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SCREAM/ICE1 and SCREAM2 Specify Three Cell-State Transitional Steps Leading to Arabidopsis Stomatal Differentiation
Masahiro M. Kanaoka, Lynn Jo Pillitteri, Hiroaki Fujii, Yuki Yoshida, Naomi L. Bogenschutz, Junji Takabayashi, Jian-Kang Zhu and Keiko U. Torii
The Plant Cell
Vol. 20, No. 7 (Jul., 2008), pp. 1775-1785
Published by: American Society of Plant Biologists (ASPB)
Stable URL: http://www.jstor.org/stable/25224288
Page Count: 11
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Differentiation of specialized cell types in multicellular organisms requires orchestrated actions of cell fate determinants. Stomata, valves on the plant epidermis, are formed through a series of differentiation events mediated by three closely related basic-helix-loop-helix proteins: SPEECHLESS (SPCH), MUTE, and FAMA. However, it is not known what mechanism coordinates their actions. Here, we identify two paralogous proteins, SCREAM (SCRM) and SCRM2, which directly interact with and specify the sequential actions of SPCH, MUTE, and FAMA. The gain-of-function mutation in SCRM exhibited constitutive stomatal differentiation in the epidermis. Conversely, successive loss of SCRM and SCRM2 recapitulated the phenotypes of fama, mute, and spch, indicating that SCRM and SCRM2 together determined successive initiation, proliferation, and terminal differentiation of stomatal cell lineages. Our findings identify the core regulatory units of stomatal differentiation and suggest a model strikingly similar to cell-type differentiation in animals. Surprisingly, map-based cloning revealed that SCRM is INDUCER OF CBF EXPRESSION1, a master regulator of freezing tolerance, thus implicating a potential link between the transcriptional regulation of environmental adaptation and development in plants.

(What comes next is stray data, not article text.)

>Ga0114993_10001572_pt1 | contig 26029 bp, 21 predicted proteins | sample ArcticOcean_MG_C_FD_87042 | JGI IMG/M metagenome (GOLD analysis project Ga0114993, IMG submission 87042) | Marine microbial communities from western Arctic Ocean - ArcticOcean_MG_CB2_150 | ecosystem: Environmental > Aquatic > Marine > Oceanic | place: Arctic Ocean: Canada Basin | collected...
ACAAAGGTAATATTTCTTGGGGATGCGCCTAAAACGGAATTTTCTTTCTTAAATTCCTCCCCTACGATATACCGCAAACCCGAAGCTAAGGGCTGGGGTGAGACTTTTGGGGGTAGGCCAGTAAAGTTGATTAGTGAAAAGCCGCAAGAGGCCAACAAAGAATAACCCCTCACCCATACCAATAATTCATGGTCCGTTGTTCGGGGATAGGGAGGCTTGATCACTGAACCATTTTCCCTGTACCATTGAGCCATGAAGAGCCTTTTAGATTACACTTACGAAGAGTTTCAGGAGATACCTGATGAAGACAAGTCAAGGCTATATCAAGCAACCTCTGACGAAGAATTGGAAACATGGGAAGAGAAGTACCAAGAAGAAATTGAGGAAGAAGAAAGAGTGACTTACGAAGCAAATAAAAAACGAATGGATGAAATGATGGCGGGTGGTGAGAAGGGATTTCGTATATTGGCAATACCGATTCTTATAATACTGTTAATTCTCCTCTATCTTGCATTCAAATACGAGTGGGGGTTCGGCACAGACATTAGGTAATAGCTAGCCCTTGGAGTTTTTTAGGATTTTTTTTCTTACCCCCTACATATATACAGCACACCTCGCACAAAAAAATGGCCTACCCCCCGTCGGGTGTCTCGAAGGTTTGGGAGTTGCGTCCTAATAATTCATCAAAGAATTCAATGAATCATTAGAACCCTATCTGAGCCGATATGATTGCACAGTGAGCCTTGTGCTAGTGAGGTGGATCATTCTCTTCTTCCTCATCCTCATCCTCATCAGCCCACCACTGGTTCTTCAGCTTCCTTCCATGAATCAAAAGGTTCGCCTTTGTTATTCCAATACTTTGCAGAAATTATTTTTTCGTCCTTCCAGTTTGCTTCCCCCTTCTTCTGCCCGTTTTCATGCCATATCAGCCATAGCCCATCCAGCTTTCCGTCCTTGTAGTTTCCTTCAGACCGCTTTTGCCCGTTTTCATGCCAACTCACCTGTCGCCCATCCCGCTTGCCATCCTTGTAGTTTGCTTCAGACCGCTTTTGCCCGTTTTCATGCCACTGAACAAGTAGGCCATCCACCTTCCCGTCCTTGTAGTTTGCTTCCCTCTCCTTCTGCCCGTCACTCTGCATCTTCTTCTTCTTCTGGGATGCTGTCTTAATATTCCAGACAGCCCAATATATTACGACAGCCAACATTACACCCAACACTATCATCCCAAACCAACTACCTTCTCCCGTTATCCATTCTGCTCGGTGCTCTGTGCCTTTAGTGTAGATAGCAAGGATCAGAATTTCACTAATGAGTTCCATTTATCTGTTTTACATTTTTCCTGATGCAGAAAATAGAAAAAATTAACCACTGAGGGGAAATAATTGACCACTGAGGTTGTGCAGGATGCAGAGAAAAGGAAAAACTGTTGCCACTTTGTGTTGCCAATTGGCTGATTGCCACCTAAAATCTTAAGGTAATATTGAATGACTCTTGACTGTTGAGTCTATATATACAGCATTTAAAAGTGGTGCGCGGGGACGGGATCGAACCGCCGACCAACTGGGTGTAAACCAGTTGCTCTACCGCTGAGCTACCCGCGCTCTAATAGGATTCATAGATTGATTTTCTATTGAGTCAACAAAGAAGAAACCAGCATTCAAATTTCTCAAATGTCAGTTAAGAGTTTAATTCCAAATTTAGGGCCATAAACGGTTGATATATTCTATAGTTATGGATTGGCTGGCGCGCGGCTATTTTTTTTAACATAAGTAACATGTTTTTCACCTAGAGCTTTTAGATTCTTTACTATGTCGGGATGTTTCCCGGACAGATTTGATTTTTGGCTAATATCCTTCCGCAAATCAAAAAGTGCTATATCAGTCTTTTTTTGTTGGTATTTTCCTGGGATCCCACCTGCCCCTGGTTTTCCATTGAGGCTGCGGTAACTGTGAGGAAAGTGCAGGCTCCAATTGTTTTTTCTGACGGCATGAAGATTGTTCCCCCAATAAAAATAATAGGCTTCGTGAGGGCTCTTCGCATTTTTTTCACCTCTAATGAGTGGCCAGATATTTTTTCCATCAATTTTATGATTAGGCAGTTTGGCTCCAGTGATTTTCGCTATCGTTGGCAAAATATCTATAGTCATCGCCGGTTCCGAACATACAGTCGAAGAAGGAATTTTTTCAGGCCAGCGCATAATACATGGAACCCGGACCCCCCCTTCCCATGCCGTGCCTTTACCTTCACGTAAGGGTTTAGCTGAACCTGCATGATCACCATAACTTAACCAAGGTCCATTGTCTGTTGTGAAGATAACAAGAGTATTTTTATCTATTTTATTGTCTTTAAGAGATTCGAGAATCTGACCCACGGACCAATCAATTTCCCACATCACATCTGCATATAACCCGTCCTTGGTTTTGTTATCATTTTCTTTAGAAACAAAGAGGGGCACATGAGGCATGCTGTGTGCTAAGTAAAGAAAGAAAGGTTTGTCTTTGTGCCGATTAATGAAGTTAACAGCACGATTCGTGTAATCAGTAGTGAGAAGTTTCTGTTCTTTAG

The Plant Cell © 2008 American Society of Plant Biologists (ASPB)